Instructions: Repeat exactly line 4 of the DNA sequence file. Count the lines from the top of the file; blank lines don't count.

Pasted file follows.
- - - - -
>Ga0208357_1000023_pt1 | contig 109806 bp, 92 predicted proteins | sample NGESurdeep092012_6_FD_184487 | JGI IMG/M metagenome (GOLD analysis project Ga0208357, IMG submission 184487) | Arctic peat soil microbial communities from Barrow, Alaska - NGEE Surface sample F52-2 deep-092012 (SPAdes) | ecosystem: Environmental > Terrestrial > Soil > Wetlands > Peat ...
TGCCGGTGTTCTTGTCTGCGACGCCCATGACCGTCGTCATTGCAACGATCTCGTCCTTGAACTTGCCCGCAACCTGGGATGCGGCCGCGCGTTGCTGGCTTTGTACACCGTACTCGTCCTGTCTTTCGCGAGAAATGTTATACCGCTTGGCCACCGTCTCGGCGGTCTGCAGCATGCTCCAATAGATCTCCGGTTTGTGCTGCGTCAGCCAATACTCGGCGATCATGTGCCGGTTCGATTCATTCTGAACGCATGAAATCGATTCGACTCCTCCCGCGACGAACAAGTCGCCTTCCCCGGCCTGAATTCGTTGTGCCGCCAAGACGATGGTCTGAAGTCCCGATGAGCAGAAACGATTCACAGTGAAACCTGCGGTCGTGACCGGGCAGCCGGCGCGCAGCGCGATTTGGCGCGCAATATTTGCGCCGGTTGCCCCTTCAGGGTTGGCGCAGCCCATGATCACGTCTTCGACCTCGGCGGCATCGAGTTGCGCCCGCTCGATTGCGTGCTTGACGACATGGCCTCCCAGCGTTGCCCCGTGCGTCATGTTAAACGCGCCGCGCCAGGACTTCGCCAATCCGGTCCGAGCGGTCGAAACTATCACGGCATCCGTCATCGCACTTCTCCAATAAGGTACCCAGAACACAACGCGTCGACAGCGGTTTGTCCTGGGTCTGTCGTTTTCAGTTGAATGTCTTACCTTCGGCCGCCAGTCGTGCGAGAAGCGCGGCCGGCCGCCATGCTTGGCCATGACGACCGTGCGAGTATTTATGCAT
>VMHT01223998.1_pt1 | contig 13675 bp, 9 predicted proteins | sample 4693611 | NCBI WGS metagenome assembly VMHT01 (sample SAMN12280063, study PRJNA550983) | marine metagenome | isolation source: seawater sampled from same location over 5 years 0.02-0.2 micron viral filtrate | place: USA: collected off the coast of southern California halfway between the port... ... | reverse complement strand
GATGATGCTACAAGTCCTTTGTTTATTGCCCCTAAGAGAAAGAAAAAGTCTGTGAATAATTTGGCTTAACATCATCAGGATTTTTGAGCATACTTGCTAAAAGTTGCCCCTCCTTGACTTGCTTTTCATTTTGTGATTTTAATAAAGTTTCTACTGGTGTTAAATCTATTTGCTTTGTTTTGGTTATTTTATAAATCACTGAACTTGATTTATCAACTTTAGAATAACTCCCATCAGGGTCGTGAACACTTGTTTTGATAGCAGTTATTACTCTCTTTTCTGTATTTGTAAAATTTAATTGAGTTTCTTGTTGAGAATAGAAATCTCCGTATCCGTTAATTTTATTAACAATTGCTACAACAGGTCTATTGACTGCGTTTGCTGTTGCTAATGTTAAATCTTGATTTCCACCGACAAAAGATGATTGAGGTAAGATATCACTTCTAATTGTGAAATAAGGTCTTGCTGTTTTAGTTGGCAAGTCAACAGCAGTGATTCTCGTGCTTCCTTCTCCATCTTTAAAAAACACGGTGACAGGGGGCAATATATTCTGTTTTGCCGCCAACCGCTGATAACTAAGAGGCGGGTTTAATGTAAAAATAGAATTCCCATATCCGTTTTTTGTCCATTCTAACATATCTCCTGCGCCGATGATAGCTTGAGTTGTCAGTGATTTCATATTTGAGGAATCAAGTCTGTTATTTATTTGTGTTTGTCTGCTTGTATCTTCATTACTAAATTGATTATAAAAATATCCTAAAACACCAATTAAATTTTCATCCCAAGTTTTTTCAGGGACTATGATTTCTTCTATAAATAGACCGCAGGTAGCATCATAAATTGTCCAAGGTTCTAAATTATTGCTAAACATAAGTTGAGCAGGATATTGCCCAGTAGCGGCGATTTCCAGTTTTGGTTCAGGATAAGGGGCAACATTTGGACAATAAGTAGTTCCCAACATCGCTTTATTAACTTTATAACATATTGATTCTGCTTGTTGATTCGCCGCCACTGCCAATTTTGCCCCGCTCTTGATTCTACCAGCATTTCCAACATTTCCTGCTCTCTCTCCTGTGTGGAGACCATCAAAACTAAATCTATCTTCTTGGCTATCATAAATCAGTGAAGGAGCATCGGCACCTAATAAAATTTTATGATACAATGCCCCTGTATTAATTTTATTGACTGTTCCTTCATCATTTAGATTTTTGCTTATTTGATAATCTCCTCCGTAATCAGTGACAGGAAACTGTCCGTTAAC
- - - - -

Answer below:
GATGATGCTACAAGTCCTTTGTTTATTGCCCCTAAGAGAAAGAAAAAGTCTGTGAATAATTTGGCTTAACATCATCAGGATTTTTGAGCATACTTGCTAAAAGTTGCCCCTCCTTGACTTGCTTTTCATTTTGTGATTTTAATAAAGTTTCTACTGGTGTTAAATCTATTTGCTTTGTTTTGGTTATTTTATAAATCACTGAACTTGATTTATCAACTTTAGAATAACTCCCATCAGGGTCGTGAACACTTGTTTTGATAGCAGTTATTACTCTCTTTTCTGTATTTGTAAAATTTAATTGAGTTTCTTGTTGAGAATAGAAATCTCCGTATCCGTTAATTTTATTAACAATTGCTACAACAGGTCTATTGACTGCGTTTGCTGTTGCTAATGTTAAATCTTGATTTCCACCGACAAAAGATGATTGAGGTAAGATATCACTTCTAATTGTGAAATAAGGTCTTGCTGTTTTAGTTGGCAAGTCAACAGCAGTGATTCTCGTGCTTCCTTCTCCATCTTTAAAAAACACGGTGACAGGGGGCAATATATTCTGTTTTGCCGCCAACCGCTGATAACTAAGAGGCGGGTTTAATGTAAAAATAGAATTCCCATATCCGTTTTTTGTCCATTCTAACATATCTCCTGCGCCGATGATAGCTTGAGTTGTCAGTGATTTCATATTTGAGGAATCAAGTCTGTTATTTATTTGTGTTTGTCTGCTTGTATCTTCATTACTAAATTGATTATAAAAATATCCTAAAACACCAATTAAATTTTCATCCCAAGTTTTTTCAGGGACTATGATTTCTTCTATAAATAGACCGCAGGTAGCATCATAAATTGTCCAAGGTTCTAAATTATTGCTAAACATAAGTTGAGCAGGATATTGCCCAGTAGCGGCGATTTCCAGTTTTGGTTCAGGATAAGGGGCAACATTTGGACAATAAGTAGTTCCCAACATCGCTTTATTAACTTTATAACATATTGATTCTGCTTGTTGATTCGCCGCCACTGCCAATTTTGCCCCGCTCTTGATTCTACCAGCATTTCCAACATTTCCTGCTCTCTCTCCTGTGTGGAGACCATCAAAACTAAATCTATCTTCTTGGCTATCATAAATCAGTGAAGGAGCATCGGCACCTAATAAAATTTTATGATACAATGCCCCTGTATTAATTTTATTGACTGTTCCTTCATCATTTAGATTTTTGCTTATTTGATAATCTCCTCCGTAATCAGTGACAGGAAACTGTCCGTTAAC